For cutting up fruits and vegetables use the low vision cutting board. One side is black while the other is white. This cutting board provides great contrast on the black side when slicing white onions, cauliflower or white potatoes. Use the white site of the cutting board for green peppers, yellow squash, red apples or orange pumpkins and carrots.
Whether you jus want to cook a simple holiday meal or a five course dinner party these low vision and blind kitchen aids will help any meal you prepare be a great success. Now let’s sit down and eat!
For more information on purchasing these kitchen aids and many more visit the CVI’s VisAbility Store in person or online. To make your holiday cooking even better the VisAbility Store is offering special discount promotion codes that are all good through December 31, 2015!
VisAbility is located on the first floor of CVI at 739 West Peachtree Street, NW. Hours of operation are Monday through Friday from 10 a.m. until 4:30 p.m. But for special holiday shopping the store will change its hours this month. December 14-December23rd, the store will open one hour early from 9 a.m. until 4:30 p.m. On Christmas Eve, Thursday, December 24th, the store will be open from 9 a.m. until 12 p.m. Additionally, the store will be open one Saturday--December 12th from 9 a.m. until 2 p.m.
For two days in December there will be a Holiday Super Sale! In addition to offering extended holiday hours throughout the month of December, the store will be hosting a special savings event on Friday, December 11 and Saturday, December 12. On these two days customers who visit the store in person can enjoy savings of up to 40% on selected items, as well as refreshments and other special offers. Of course, the VisAbility Store is always open 24/7 online at www.visabilitystore.org. For more information call 404-602-4358.
At CVI we are aware and understand that vision loss and diabetes can go hand in hand. As the number of people with diabetes grows in this country so does the possibility of losing vision to this disease. This month the nation focuses on diabetes awareness; but at CVI the focus is daily. According to the American Diabetes Association, the number one cause of new vision loss cases in this country for people under 65 is diabetes. CVI recognizes this startling statistic and not only provides classes on diabetic management but a weekly support group as well. “I attend the support group to receive continuing motivation and support when battling my diabetes,” said one group member.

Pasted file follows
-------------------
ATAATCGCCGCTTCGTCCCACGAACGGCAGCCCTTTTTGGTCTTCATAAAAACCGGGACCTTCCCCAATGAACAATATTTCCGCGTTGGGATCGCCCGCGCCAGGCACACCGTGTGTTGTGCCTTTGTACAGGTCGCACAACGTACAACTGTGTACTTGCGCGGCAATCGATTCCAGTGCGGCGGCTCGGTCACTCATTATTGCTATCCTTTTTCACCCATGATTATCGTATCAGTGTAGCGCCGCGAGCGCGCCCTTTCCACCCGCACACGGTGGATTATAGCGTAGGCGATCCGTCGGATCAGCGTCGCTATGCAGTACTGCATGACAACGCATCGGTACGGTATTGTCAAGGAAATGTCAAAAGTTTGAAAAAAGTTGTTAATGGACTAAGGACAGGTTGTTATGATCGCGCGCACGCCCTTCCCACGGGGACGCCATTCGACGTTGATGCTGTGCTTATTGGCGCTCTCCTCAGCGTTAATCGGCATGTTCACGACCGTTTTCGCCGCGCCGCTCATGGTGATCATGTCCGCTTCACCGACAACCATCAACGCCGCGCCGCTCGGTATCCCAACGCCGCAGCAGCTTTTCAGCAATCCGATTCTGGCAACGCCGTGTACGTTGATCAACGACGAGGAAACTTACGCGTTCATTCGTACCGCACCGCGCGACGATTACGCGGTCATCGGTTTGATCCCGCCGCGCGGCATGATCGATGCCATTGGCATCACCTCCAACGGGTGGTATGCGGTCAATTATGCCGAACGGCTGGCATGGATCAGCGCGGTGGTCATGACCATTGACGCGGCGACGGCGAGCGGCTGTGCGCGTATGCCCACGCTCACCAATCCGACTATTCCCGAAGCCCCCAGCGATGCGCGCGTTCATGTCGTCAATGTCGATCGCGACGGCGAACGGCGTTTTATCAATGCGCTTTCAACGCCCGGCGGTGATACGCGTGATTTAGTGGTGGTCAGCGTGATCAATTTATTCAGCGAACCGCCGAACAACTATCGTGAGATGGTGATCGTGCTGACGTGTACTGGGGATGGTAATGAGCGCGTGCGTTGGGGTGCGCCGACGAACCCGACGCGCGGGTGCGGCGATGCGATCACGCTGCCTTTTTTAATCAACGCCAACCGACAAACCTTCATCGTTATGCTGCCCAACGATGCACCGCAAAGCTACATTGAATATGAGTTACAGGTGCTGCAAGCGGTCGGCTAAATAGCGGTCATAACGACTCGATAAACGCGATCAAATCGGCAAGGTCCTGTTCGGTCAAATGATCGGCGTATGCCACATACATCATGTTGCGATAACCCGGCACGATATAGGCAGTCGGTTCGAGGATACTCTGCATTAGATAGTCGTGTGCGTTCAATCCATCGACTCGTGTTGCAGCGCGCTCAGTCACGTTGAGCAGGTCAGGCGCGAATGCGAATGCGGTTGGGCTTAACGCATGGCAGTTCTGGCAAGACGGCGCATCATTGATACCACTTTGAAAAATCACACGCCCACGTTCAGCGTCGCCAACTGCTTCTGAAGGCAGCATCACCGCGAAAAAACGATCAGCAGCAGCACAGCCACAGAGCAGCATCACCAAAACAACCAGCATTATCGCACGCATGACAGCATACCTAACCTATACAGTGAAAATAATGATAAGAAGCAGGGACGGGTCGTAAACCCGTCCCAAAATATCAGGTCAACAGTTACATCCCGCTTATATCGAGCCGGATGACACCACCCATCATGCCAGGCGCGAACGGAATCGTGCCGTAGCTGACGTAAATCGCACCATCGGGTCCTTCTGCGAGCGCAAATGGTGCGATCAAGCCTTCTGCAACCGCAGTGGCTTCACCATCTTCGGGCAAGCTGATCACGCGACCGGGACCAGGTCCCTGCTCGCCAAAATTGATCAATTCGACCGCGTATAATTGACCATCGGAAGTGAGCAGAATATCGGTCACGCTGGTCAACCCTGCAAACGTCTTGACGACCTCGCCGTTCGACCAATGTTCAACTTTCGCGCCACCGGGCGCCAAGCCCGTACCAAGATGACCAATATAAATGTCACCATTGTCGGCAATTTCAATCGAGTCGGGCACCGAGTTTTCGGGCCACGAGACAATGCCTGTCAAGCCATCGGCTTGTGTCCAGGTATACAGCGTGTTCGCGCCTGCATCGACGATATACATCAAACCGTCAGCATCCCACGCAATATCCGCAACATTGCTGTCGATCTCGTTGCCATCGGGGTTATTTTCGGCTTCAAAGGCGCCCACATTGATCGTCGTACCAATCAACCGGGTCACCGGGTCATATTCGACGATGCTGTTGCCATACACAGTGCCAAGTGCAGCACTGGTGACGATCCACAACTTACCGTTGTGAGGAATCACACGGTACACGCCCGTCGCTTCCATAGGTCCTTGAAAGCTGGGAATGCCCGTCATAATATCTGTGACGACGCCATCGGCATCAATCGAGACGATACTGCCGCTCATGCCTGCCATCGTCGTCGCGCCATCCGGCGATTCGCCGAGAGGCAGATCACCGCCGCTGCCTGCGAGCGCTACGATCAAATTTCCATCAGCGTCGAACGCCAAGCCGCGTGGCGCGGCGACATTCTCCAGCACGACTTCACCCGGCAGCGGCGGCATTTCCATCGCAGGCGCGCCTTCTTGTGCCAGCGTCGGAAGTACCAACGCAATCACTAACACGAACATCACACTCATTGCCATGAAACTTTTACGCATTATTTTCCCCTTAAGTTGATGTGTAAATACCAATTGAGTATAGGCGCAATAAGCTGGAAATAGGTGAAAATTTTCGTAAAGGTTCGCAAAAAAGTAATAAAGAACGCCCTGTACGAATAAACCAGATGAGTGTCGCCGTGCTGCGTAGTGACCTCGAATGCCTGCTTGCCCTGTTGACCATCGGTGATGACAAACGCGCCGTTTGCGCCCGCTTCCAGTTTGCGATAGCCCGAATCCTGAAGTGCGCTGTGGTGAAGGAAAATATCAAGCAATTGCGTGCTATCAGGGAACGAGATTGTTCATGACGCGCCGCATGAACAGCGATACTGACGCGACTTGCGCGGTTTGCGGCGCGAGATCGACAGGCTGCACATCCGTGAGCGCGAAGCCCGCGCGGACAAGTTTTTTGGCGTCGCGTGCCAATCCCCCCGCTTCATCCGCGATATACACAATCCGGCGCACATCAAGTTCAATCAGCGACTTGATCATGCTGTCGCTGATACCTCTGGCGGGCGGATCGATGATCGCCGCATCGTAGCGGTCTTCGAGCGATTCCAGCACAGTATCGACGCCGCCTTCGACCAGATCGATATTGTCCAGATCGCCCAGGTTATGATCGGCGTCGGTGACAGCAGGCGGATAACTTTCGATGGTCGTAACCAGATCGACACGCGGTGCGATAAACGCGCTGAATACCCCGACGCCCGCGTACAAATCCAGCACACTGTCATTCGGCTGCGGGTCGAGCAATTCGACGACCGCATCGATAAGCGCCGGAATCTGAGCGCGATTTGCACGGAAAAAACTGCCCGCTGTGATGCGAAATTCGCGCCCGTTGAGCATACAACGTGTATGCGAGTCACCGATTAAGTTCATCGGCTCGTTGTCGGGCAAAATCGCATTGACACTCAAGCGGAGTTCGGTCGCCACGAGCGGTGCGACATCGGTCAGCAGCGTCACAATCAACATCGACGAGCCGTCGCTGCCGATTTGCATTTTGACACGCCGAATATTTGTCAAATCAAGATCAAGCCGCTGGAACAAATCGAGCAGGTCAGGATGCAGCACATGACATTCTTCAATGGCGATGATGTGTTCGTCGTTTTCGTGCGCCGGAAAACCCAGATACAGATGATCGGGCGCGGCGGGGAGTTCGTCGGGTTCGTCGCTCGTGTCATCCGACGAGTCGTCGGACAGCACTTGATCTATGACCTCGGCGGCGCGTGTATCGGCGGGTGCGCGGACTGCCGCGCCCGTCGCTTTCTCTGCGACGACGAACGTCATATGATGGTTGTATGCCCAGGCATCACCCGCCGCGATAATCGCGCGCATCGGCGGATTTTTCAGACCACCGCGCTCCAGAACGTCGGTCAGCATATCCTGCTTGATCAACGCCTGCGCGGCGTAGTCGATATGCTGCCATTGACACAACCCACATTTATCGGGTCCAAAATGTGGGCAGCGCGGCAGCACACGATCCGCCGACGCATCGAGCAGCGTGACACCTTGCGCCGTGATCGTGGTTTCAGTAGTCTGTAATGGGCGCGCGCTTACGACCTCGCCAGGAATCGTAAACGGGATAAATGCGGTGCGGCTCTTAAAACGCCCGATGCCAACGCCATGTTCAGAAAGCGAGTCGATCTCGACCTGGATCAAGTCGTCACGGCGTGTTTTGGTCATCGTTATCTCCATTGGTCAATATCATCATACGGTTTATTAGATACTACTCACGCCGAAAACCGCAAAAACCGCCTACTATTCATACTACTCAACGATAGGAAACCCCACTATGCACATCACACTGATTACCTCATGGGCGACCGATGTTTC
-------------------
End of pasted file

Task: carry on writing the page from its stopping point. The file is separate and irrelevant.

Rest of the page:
Since the late 90s, the group has assisted blind and visually impaired clients in managing their diabetes. "The support group was created to help form a social network for people with both diabetes and vision loss,” said Lynn Miller, CVI’s Diabetes Resource Coordinator and VRT. “There are very few of these groups around the nation, but they are catching on.”
Miller goes on to say, “this group helps people cope with daily challenges of good diabetes self-management such as: knowing the devices and skills necessary for blood glucose control, nutrition guidelines and meal planning, foot care, medication administration and how to independently dose and inject insulin.”
Additionally, CVI’s diabetes group focuses on exercise and attending diabetes conferences and expos. “Since exercise is medicine for blood glucose control, we have incorporated physical fitness for people who are blind or visually impaired,” said Miller. Inside of CVI’s building there is an exercise room that includes two exercise bikes, a stair climber, weight machines, dumbbells and exercise balls. All exercise equipment has been properly labeled so that a visually impaired person can use them independently. In past years, the members have also participated in the ADA annual Step out Walk for Diabetes at a local park. Members were given sighted guide assistance by a volunteer to walk and participate.
Each year Miller and a group of sighted volunteers escort the support group members to local diabetes conferences. There the group members can peruse the exhibit tables gathering information and resources. They can also attend lectures, healthy cooking demonstrations and meet other diabetics. “The support group is a safe place to discuss diabetes with peers and attend local diabetes conferences and expos,” said one group member.
On occasion during their meetings, support group members will have guest speakers. Some of them come from the medical community discussing various advances in diabetic medications. Others come from social services discussing how Medicare/Medicaid impacts diabetics. “Some clients are uninsured and have no medical care when they first arrive in diabetes group,” said Miller. “The group provides a place where each member can share what works for them and how to find affordable services and devices.” There has even been a guest speaker that focused on proper foot care and gave pedicures, for a nominal fee, to clients. She instructed them on appropriate wound care, the importance of nail clipping and how valuable massaging your feet and toes can be to circulation.
All of these elements make for a powerful and supportive environment for those with vision loss. Members learn important strategies and techniques for diabetic management, get access to information and resources and build long-lasting relationships with others. When dealing with both diabetes and vision loss it is essential to have a place where you can get help, support and encouragement. CVI provides that and more in their diabetes support group. “I am glad the group exists because I receive new information and resources on diabetes,” said one group member. “I have learned proper meal preparation and how to use accessible diabetes supplies and devices.”
Are you visually impaired and dealing with diabetes? Do you want a supportive place to discuss diabetes management? If so, the group meets Mondays from 10:15 a.m. until 12:15 p.m. at CVI. For more information on the diabetes group call 404-875-9011.